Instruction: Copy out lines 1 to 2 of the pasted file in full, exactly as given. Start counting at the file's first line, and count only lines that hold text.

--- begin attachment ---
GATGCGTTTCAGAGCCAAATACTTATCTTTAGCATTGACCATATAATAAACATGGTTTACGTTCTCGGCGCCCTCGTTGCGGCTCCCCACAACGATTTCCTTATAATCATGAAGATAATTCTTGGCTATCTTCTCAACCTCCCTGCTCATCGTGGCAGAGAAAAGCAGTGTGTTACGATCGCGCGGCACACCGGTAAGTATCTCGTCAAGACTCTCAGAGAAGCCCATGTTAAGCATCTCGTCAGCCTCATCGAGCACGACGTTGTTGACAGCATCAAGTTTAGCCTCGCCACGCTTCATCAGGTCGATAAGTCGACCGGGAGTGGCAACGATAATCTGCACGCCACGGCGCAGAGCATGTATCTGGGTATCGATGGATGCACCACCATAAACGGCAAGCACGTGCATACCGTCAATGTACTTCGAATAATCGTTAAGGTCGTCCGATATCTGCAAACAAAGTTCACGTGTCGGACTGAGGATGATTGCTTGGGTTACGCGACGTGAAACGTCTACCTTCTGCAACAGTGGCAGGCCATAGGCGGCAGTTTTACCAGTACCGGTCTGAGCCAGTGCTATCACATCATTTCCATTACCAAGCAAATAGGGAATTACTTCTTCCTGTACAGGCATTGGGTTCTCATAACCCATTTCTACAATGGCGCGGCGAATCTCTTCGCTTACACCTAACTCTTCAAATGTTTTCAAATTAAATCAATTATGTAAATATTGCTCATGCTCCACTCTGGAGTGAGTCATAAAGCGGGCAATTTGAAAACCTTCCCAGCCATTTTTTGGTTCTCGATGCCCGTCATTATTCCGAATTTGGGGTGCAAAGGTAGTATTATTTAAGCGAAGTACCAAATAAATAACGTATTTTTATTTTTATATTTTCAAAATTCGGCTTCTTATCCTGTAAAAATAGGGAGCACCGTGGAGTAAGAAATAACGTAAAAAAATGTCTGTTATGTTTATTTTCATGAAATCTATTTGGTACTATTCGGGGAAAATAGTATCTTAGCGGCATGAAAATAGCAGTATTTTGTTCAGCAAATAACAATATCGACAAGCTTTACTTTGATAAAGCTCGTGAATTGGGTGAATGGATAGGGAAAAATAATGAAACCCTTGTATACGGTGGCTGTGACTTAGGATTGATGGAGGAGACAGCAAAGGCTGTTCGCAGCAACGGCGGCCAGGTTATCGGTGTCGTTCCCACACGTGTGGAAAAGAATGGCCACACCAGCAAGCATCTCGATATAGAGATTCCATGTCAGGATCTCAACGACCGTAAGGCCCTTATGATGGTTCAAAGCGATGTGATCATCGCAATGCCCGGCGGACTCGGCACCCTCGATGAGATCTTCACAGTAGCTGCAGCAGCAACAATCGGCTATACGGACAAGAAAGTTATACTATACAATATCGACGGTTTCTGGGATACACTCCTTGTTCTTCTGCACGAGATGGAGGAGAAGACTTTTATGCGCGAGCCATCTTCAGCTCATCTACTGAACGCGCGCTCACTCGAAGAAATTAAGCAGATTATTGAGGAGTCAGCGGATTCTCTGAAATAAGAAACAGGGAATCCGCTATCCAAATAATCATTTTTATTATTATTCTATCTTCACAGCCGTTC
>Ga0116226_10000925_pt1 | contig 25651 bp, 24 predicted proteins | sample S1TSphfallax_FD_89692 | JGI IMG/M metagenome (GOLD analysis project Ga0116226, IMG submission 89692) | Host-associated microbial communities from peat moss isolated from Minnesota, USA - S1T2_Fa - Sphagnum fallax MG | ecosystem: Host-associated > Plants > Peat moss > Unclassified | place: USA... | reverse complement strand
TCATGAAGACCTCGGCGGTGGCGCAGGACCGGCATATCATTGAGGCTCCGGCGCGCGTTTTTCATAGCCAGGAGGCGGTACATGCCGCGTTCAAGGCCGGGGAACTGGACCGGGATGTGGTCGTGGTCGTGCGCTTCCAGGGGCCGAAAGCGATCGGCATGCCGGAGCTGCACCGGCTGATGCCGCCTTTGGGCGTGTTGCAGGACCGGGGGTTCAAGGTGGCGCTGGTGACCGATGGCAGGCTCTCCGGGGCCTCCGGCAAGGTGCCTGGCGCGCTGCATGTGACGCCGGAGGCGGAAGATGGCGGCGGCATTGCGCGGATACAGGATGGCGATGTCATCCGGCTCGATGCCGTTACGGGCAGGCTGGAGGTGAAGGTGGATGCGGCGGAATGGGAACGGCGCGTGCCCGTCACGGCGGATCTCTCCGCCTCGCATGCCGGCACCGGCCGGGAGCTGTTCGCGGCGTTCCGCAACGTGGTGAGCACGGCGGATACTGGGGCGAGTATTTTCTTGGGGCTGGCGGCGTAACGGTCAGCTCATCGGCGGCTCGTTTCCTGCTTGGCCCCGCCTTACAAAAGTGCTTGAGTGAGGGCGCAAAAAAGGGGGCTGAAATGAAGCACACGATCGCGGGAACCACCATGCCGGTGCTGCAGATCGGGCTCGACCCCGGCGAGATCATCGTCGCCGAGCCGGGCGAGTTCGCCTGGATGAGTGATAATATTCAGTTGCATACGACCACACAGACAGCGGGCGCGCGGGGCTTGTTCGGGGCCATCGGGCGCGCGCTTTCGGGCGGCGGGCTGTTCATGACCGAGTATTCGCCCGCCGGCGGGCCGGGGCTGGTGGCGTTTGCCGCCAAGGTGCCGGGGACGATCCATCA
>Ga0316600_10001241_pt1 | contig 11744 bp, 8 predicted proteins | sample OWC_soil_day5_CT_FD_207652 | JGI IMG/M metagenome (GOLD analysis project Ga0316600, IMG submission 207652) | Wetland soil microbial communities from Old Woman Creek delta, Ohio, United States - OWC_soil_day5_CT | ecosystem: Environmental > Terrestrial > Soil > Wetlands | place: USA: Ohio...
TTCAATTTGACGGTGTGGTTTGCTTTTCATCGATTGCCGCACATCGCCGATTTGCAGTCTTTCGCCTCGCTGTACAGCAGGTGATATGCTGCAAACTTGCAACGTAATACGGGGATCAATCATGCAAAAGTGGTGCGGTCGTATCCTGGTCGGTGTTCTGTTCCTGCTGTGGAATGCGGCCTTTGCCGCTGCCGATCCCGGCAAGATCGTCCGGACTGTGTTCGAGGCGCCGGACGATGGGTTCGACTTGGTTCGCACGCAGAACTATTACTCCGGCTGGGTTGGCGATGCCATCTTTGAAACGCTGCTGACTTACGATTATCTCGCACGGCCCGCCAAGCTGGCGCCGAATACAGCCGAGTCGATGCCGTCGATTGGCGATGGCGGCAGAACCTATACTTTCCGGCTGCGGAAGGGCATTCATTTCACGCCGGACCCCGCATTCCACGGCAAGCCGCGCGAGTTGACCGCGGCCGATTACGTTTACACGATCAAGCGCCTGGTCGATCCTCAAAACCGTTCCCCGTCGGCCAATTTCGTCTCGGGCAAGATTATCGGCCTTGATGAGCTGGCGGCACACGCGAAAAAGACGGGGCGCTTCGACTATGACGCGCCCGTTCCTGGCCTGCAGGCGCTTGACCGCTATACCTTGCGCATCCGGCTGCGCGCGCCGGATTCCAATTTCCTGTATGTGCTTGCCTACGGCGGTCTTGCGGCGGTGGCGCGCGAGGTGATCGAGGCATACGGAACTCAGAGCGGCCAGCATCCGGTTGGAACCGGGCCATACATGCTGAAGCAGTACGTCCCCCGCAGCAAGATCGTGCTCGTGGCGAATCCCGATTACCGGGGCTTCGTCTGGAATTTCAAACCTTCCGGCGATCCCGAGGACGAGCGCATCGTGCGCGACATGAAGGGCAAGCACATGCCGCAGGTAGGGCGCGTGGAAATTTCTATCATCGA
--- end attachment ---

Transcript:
GATGCGTTTCAGAGCCAAATACTTATCTTTAGCATTGACCATATAATAAACATGGTTTACGTTCTCGGCGCCCTCGTTGCGGCTCCCCACAACGATTTCCTTATAATCATGAAGATAATTCTTGGCTATCTTCTCAACCTCCCTGCTCATCGTGGCAGAGAAAAGCAGTGTGTTACGATCGCGCGGCACACCGGTAAGTATCTCGTCAAGACTCTCAGAGAAGCCCATGTTAAGCATCTCGTCAGCCTCATCGAGCACGACGTTGTTGACAGCATCAAGTTTAGCCTCGCCACGCTTCATCAGGTCGATAAGTCGACCGGGAGTGGCAACGATAATCTGCACGCCACGGCGCAGAGCATGTATCTGGGTATCGATGGATGCACCACCATAAACGGCAAGCACGTGCATACCGTCAATGTACTTCGAATAATCGTTAAGGTCGTCCGATATCTGCAAACAAAGTTCACGTGTCGGACTGAGGATGATTGCTTGGGTTACGCGACGTGAAACGTCTACCTTCTGCAACAGTGGCAGGCCATAGGCGGCAGTTTTACCAGTACCGGTCTGAGCCAGTGCTATCACATCATTTCCATTACCAAGCAAATAGGGAATTACTTCTTCCTGTACAGGCATTGGGTTCTCATAACCCATTTCTACAATGGCGCGGCGAATCTCTTCGCTTACACCTAACTCTTCAAATGTTTTCAAATTAAATCAATTATGTAAATATTGCTCATGCTCCACTCTGGAGTGAGTCATAAAGCGGGCAATTTGAAAACCTTCCCAGCCATTTTTTGGTTCTCGATGCCCGTCATTATTCCGAATTTGGGGTGCAAAGGTAGTATTATTTAAGCGAAGTACCAAATAAATAACGTATTTTTATTTTTATATTTTCAAAATTCGGCTTCTTATCCTGTAAAAATAGGGAGCACCGTGGAGTAAGAAATAACGTAAAAAAATGTCTGTTATGTTTATTTTCATGAAATCTATTTGGTACTATTCGGGGAAAATAGTATCTTAGCGGCATGAAAATAGCAGTATTTTGTTCAGCAAATAACAATATCGACAAGCTTTACTTTGATAAAGCTCGTGAATTGGGTGAATGGATAGGGAAAAATAATGAAACCCTTGTATACGGTGGCTGTGACTTAGGATTGATGGAGGAGACAGCAAAGGCTGTTCGCAGCAACGGCGGCCAGGTTATCGGTGTCGTTCCCACACGTGTGGAAAAGAATGGCCACACCAGCAAGCATCTCGATATAGAGATTCCATGTCAGGATCTCAACGACCGTAAGGCCCTTATGATGGTTCAAAGCGATGTGATCATCGCAATGCCCGGCGGACTCGGCACCCTCGATGAGATCTTCACAGTAGCTGCAGCAGCAACAATCGGCTATACGGACAAGAAAGTTATACTATACAATATCGACGGTTTCTGGGATACACTCCTTGTTCTTCTGCACGAGATGGAGGAGAAGACTTTTATGCGCGAGCCATCTTCAGCTCATCTACTGAACGCGCGCTCACTCGAAGAAATTAAGCAGATTATTGAGGAGTCAGCGGATTCTCTGAAATAAGAAACAGGGAATCCGCTATCCAAATAATCATTTTTATTATTATTCTATCTTCACAGCCGTTC
>Ga0116226_10000925_pt1 | contig 25651 bp, 24 predicted proteins | sample S1TSphfallax_FD_89692 | JGI IMG/M metagenome (GOLD analysis project Ga0116226, IMG submission 89692) | Host-associated microbial communities from peat moss isolated from Minnesota, USA - S1T2_Fa - Sphagnum fallax MG | ecosystem: Host-associated > Plants > Peat moss > Unclassified | place: USA... | reverse complement strand